1979’s “Alien” still holds up as a sci-fi/horror blend


20th Century Fox

Sigourney Weaver as Ellen Ripley in the 1979 classic “Alien.”

Despite it being on my mind as a film I wanted and needed to see, I dawdled for a long time before watching 1979’s “Alien” since I was worried it wouldn’t live up to my expectations.
However, I was delighted by a slow-burn horror film with moments of explosive terror, all taking place over a grungy sci-fi backdrop.
“Alien” tells the story of the crew of the Nostromo, a company-owned space-freighter transporting ore back to Earth. The crew takes on an unwanted visitor after landing to respond to a potential distress signal, and the guest soon becomes a deadly threat.
Directed by Ridley Scott, whose work also includes the original 1985 “Blade Runner” and 2015’s “The Martian,” Alien received mixed reviews on release, but over time has become a classic of both the science-fiction and horror genres.
Produced and written by Dan O’Bannon, “Alien” was based on a story by O’Bannon and his friend Ron Shusett. However, the final screenplay saw much influence from producers David Giler and Walter Hill.
In her first major role in film, Sigourney Weaver leads “Alien” as Ellen Ripley, and she breathes life into the unnerved but determined warrant officer. Ripley became intertwined with the franchise resulting from “Alien,” and Weaver has made appearances as her across several films.
Ripley also became one of the first archetypical strong female protagonists, defying the gender norms of film at the time, while still maintaining a depth of emotion and a few flaws that make her a fully fleshed-out character.
The rest of the crew is made up of captain Dallas (Tom Skerritt), executive officer Kane (John Hurt), science officer Ash (Ian Holm), navigator Lambert (Veronica Cartwright) chief engineer Parker (Yaphet Kotto) and engineering technician (Harry Dean Stanton).
The whole cast’s acting is marvelous—the tension seeps through the screen as the crew’s numbers begin to dwindle, and emotional moments don’t feel forced or undersold. The characters all have a depth of personality, and their responses to stressful situations are believable.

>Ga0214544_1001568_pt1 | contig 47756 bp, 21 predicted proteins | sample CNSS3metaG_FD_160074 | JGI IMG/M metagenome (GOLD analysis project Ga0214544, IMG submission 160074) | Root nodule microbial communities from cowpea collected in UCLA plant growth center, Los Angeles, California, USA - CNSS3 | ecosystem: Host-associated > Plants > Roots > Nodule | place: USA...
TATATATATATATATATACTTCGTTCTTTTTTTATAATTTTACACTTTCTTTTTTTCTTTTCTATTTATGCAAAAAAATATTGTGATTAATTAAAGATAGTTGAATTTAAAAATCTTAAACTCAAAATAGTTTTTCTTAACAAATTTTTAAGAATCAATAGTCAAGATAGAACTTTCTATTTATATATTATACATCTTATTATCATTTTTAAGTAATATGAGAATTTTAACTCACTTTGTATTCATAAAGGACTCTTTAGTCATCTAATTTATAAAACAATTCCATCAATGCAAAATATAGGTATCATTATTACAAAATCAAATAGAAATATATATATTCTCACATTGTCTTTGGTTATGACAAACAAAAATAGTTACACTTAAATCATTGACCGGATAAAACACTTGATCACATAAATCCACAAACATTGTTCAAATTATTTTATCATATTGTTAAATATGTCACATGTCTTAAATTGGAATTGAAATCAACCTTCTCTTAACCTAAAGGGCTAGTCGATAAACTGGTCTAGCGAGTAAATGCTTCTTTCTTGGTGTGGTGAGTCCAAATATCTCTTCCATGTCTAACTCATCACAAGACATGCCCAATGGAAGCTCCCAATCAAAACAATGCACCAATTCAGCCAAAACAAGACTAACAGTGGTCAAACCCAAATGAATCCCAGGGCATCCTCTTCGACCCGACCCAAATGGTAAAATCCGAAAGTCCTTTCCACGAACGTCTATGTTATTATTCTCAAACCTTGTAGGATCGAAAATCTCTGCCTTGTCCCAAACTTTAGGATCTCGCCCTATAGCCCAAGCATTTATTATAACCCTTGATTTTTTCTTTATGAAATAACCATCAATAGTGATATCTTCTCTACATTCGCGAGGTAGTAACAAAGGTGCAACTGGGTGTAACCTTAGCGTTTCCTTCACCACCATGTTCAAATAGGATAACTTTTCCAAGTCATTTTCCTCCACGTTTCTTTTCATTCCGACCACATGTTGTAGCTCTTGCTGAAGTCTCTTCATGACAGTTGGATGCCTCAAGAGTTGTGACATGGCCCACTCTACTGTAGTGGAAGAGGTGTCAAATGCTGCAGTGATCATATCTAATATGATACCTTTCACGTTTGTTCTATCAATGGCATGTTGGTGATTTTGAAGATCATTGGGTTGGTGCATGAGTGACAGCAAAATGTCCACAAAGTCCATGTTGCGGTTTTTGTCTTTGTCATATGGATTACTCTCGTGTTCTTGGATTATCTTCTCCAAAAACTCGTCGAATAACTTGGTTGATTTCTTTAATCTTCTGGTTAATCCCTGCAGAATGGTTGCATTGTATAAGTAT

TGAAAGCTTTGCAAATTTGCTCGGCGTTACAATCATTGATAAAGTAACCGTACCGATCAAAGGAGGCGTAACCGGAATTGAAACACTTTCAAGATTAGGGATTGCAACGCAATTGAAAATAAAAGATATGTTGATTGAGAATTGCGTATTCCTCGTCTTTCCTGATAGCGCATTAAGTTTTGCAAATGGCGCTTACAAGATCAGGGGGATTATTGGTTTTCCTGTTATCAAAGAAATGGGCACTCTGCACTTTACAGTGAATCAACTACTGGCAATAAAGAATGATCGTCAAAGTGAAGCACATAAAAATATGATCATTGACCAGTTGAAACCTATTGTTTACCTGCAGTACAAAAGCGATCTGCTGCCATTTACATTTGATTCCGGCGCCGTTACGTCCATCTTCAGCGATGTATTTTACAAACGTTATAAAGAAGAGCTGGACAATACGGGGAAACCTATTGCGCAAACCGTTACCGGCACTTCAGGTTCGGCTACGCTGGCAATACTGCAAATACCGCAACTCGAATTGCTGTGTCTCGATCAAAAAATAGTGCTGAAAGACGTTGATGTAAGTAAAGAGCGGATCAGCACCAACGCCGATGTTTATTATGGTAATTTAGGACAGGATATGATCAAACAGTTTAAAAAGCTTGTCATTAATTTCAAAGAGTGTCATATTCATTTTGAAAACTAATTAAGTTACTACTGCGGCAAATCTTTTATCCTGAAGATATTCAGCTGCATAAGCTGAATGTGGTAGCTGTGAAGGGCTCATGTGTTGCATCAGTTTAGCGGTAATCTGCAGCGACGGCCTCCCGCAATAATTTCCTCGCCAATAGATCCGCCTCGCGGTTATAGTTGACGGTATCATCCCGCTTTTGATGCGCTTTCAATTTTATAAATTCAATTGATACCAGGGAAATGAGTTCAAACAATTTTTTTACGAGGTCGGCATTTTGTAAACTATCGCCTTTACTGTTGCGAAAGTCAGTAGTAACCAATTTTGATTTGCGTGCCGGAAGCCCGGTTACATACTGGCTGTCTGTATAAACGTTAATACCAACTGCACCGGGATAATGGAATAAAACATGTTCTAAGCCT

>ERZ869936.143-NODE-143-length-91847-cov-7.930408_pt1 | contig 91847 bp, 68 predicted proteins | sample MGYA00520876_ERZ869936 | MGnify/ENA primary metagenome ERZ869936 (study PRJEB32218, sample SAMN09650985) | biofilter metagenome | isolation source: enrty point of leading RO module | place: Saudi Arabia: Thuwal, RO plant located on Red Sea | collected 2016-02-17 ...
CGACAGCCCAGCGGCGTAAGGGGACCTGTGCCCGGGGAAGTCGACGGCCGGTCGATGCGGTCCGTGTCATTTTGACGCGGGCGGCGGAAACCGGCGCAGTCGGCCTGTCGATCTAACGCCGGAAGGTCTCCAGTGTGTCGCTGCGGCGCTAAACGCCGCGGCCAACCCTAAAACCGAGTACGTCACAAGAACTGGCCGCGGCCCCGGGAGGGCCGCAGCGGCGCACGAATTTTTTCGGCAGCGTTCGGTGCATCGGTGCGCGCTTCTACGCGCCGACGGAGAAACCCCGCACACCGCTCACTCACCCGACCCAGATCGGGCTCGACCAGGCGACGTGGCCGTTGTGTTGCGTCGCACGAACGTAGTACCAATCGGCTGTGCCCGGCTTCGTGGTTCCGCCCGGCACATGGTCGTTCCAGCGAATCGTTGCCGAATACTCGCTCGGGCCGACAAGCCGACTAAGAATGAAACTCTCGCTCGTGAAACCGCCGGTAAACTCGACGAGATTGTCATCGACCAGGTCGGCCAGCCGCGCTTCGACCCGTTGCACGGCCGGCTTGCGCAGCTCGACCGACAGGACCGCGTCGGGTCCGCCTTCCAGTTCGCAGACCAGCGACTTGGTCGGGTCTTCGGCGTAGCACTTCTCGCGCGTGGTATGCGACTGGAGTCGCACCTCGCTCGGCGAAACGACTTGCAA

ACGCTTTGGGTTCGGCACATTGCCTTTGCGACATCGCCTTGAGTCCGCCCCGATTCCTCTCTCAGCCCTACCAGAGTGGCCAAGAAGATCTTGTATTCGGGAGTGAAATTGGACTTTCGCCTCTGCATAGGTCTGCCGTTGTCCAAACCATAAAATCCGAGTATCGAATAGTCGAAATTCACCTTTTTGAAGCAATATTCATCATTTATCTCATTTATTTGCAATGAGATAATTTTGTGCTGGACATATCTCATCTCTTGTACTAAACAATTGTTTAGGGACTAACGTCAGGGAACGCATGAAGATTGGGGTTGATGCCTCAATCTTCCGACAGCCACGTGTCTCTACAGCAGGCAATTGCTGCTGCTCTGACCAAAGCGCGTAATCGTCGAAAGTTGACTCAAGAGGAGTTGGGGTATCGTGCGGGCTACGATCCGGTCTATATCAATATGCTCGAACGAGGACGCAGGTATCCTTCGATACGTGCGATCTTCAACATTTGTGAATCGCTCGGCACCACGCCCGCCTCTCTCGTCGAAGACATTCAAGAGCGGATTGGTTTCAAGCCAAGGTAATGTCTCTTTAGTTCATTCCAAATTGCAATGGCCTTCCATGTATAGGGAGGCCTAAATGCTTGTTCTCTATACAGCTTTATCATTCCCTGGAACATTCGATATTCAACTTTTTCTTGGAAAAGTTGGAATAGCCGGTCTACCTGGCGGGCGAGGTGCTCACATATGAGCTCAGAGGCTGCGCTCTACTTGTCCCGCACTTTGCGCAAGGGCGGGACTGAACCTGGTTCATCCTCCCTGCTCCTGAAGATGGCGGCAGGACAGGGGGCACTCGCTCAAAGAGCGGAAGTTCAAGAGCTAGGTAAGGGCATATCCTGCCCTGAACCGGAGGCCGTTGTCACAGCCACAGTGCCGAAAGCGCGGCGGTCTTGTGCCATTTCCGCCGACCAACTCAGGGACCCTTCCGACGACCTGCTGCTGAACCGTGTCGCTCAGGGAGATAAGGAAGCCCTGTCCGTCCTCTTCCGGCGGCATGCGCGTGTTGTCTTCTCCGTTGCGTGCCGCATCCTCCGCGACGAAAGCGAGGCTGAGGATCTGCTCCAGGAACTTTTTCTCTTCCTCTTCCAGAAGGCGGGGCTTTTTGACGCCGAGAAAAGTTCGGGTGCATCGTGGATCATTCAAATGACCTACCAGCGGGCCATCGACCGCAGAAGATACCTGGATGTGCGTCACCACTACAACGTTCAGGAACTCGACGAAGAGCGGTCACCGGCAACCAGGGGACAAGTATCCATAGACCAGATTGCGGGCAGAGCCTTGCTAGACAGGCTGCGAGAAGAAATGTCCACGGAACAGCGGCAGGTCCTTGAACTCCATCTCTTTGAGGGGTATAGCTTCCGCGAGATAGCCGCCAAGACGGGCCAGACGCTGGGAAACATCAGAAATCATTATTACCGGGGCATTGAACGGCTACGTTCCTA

The iconic chestburster scene contains some of the best performances by the cast—in part because they were not fully informed what would be happening. The blood came as a surprise to them just as much as it did to the audience.
The gore in the film actually hit a sweet-spot for me—I enjoy a properly bloody wound, but I often find horror movies to over-expend on the fake blood budget in a pitiful effort to shock audiences. “Alien” hit a satisfying balance of selling the wounds without dumping buckets of red goo across the actors and set.
The set itself was beautifully designed, and it informed much of the tone of the movie. The interior of the vessel looks more like a diesel-punk submarine than anything that should be put to trial in the expanse of outer space.
The hallways are cramped, and corners are tight. Pipes and electronics are exposed rather than being tucked safely behind a wall. The lights are dim, and the layout of the spaceship feels unintuitive, lending to the horror of the alien possibly being anywhere.
The retro-futuristic aesthetic served “Alien” incredibly well. Though I don’t remember where, I once heard it used as an example for setting’s impact on storytelling—imagine if “Alien” was set on a brightly lit and fully functional craft. The horror would be all but lost.
The stunning visuals carry outside of the spaceship as well—the models used to display its exterior are incredibly detailed, and the brief time spent on a planet is interesting and filled with intimidating structures and unsettling atmospheres.
The cinematography is also impressive. The beginning of the film features long, trailing shots which establish the setting of outer space and gothic space-ship. Once the action starts, the cameras emphasize how cramped the Nostromo really feels, and the daunting size of its invader.
When fully visible, the big bad is unfortunately not as scary as the uncertainty of its location. While certainly grotesque and physically imposing, it’s a little too stiff and clumsy when removed from the shadows, though this rarely happens.
The dripping saliva and tightly stuffed teeth redeem this in close-up shots as the alien peeks out from the darkness. Most of the horror in “Alien” comes from the environment, and the looming threat of the monstrosity is more daunting than its occasional appearances.
One of my favorite aspects of the movie is its impressive commitment to the “show don’t tell” rule. Information is delivered nearly seamlessly through intentional visuals and careful dialogue. Only a few exceptions are present where the crew overexplain to each other.
For the most part however, these slightly unnecessary exposition dumps are made believable in the context of the movie—such as the science officer explaining theoretical information to the more hands-on and practical members of the crew.
If you want to watch a horror movie that slowly builds tension and has genuine scares, then don’t make the same mistake I did. Watch “Alien” as soon as you can.